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The World's First Railway SystemEnterprise, Competition, and Regulation on the Railway Network in Victorian Britain$

Mark Casson

Print publication date: 2009

Print ISBN-13: 9780199213979

Published to Oxford Scholarship Online: September 2009

DOI: 10.1093/acprof:oso/9780199213979.001.0001

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(p.472) APPENDIX 6 Excerpts from the Counterfactual Timetable

(p.472) APPENDIX 6 Excerpts from the Counterfactual Timetable

Source:
The World's First Railway System
Publisher:
Oxford University Press

(p.472) APPENDIX 6

Excerpts from the Counterfactual Timetable

The World's First Railway System Appendix 6

The derivation of a railway timetable is a major task, but it is much easier to achieve for the counterfactual network than for the actual UK network. This is because the counterfactual network is designed to achieve a high degree of connectivity using a relatively parsimonious set of linkages. The emphasis is on through lines rather than dead‐end branches, as through lines not only provide cut‐offs for less direct long‐distance routes but also allow traffic to leave intermediate towns in two directions rather than just one. The timetable can therefore be drawn up by scheduling trains running over a small number of long‐distance routes rather than over a proliferation of minor branches.

Timetabling has been further simplified by imposing an equal‐interval service (Peeters 2003), with a normal frequency of two hours (which implies a higher local frequency where several long‐distance routes share the same tracks).

There is a fundamental problem, however, that any timetabler must confront, but which is particularly acute on a well‐connected network. It is normally impossible to schedule a long‐distance through train so that it connects conveniently with other long‐distance through trains on every route that it intersects. For if intersecting trains are to be scheduled so that they all make convenient connections with trains on a particular route, then these connecting trains cannot also be scheduled to connect with each other at other places—namely hubs on either side of the route. There are only a few degrees of freedom to play with—namely the relative timing of the trains on the various routes—but many more constraints, arising from the need for good connections at all the various hubs. Requiring that all trains connect conveniently with each other therefore leads to an over‐determined system to which there is no solution.

Various remedies are possible: trains can be held at hubs to await the next available connection before they depart, but this not only delays through passengers but also leads to congestion at hubs because of the number of waiting trains that may build up. The frequency of service can be increased, so that ‘another train will be along shortly’ even if an earlier connection is missed. This increases operating costs, however, although it has the advantage that passengers do not necessarily need to study the timetable before they commence their journey—they can just ‘turn up and go’.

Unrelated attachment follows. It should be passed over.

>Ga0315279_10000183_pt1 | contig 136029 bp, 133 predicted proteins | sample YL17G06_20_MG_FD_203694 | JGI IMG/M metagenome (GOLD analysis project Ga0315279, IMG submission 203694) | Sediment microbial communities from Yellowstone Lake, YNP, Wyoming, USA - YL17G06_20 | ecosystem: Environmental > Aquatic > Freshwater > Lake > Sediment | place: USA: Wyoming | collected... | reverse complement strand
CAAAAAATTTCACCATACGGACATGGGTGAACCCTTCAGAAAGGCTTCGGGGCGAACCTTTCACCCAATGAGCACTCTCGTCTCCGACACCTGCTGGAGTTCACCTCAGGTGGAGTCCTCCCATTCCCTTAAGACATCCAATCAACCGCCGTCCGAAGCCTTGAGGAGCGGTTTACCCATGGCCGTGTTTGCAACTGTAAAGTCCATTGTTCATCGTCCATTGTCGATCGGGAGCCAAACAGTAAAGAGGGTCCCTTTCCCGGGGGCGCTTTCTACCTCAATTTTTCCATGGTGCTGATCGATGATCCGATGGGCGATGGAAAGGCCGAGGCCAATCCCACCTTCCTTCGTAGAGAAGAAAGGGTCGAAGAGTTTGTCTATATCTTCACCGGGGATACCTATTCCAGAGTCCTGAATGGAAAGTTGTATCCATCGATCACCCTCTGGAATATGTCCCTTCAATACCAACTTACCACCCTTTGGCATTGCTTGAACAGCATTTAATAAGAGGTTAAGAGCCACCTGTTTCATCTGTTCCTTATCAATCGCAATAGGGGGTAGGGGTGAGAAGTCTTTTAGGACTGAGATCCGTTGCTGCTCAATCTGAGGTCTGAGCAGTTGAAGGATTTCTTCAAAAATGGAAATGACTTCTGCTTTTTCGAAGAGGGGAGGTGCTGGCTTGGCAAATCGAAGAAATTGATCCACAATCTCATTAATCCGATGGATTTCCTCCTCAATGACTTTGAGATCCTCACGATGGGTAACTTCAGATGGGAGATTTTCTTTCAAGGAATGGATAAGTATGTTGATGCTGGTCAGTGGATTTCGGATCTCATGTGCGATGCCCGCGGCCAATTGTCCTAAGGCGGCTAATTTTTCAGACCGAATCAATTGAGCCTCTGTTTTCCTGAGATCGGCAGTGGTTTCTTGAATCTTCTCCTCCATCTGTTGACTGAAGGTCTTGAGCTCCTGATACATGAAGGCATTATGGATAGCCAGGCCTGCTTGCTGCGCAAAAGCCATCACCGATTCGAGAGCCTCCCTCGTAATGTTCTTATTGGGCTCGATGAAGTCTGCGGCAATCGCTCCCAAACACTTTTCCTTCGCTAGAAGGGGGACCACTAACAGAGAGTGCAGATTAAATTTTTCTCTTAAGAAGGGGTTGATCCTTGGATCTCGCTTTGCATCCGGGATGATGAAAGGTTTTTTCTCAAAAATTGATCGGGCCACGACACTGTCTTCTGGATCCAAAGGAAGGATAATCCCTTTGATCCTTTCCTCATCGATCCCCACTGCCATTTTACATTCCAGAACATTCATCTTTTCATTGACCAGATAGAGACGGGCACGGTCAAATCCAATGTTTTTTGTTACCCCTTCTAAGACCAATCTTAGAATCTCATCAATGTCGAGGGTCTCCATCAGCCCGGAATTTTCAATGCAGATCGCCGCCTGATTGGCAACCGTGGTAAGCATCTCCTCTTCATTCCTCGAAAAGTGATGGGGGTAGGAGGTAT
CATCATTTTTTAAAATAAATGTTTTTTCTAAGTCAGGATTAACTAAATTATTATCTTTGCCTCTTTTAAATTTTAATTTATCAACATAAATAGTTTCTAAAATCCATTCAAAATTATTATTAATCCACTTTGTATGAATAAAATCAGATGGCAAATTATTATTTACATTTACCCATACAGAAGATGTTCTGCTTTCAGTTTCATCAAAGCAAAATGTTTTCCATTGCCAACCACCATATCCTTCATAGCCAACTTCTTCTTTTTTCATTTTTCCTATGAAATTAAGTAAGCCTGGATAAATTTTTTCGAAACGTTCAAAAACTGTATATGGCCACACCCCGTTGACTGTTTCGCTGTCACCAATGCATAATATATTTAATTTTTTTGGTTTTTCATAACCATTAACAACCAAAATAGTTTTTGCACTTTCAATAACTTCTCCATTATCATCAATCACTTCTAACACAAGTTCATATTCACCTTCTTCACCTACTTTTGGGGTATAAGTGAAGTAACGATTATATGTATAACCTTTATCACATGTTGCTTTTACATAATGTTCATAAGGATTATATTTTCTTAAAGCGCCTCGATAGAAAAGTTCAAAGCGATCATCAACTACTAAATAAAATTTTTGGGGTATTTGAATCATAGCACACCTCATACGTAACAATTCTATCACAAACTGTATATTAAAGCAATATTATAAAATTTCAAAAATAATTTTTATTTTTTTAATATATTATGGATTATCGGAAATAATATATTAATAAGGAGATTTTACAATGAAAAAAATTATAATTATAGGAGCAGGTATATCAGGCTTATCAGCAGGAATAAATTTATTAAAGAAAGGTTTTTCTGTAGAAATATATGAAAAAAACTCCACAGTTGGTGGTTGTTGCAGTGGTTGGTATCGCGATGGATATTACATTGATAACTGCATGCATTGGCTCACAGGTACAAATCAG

Two main solutions are used in this study. The first is to reduce the number of required connections by introducing a system of priorities. In the present context, connections between trunk routes are prioritized. Not all trunk line connections are prioritized, however, but only those that involve substantial traffic. If, for example, a hub affords the shortest trunk line connection between two major centres then the connection will be prioritized, whereas if the same connection can be made more conveniently using some other hub then it will not. The timetabling of trains over the rest of the network is subordinated to these requirements. Thus regional subsystems are timetabled so that local traffic feeds in conveniently to trunk line trains at the major regional hubs.

The second solution involves timetabling trains in opposite directions along a route so that they meet at convenient points. There is only one degree of freedom available, (p.473) however—the timing of trains passing through the network in one direction can be fixed relative to the timing of all the trains going in the other direction, but timings cannot be altered independently on different routes because this would destroy connections.

The timetable used in this study was constructed on the principle that long‐distance connections would not be made in central London but at hubs elsewhere—including satellite hubs around London itself. A system of regional connectivity was therefore established to begin with, and London traffic was then fitted in with this. Connectivity was prioritized by establishing a grand circuit of the core of the country. This route skirts all the main peripheral areas, passing through hubs at which traffic to or from the peripheral areas feeds into the core system. It begins at Dover, runs along the South Coast to Southampton, turns north to Bristol and Gloucester, and then divides. The right‐hand fork serves Newcastle via Birmingham, while the left‐hand fork serves Glasgow via Stoke‐on‐Trent and Carlisle. At Stoke‐on‐Trent north‐bound traffic from Cambridge via Nottingham feeds in from the east. As this line runs along the inland boundaries of peripheral areas, it picks up and deposits traffic for each area. Thus a north‐bound train collects traffic from South Wales at Gloucester and deposits traffic for North Wales at Stoke‐on‐Trent. It then picks up more north‐bound traffic from Wales at Warrington, including traffic from Swansea via Chester. These connections are not intended for travel within the region—thus there are other more direct links between North and South Wales—but rather to feed trunk line traffic from various parts of the country into the region concerned through convenient regional hubs.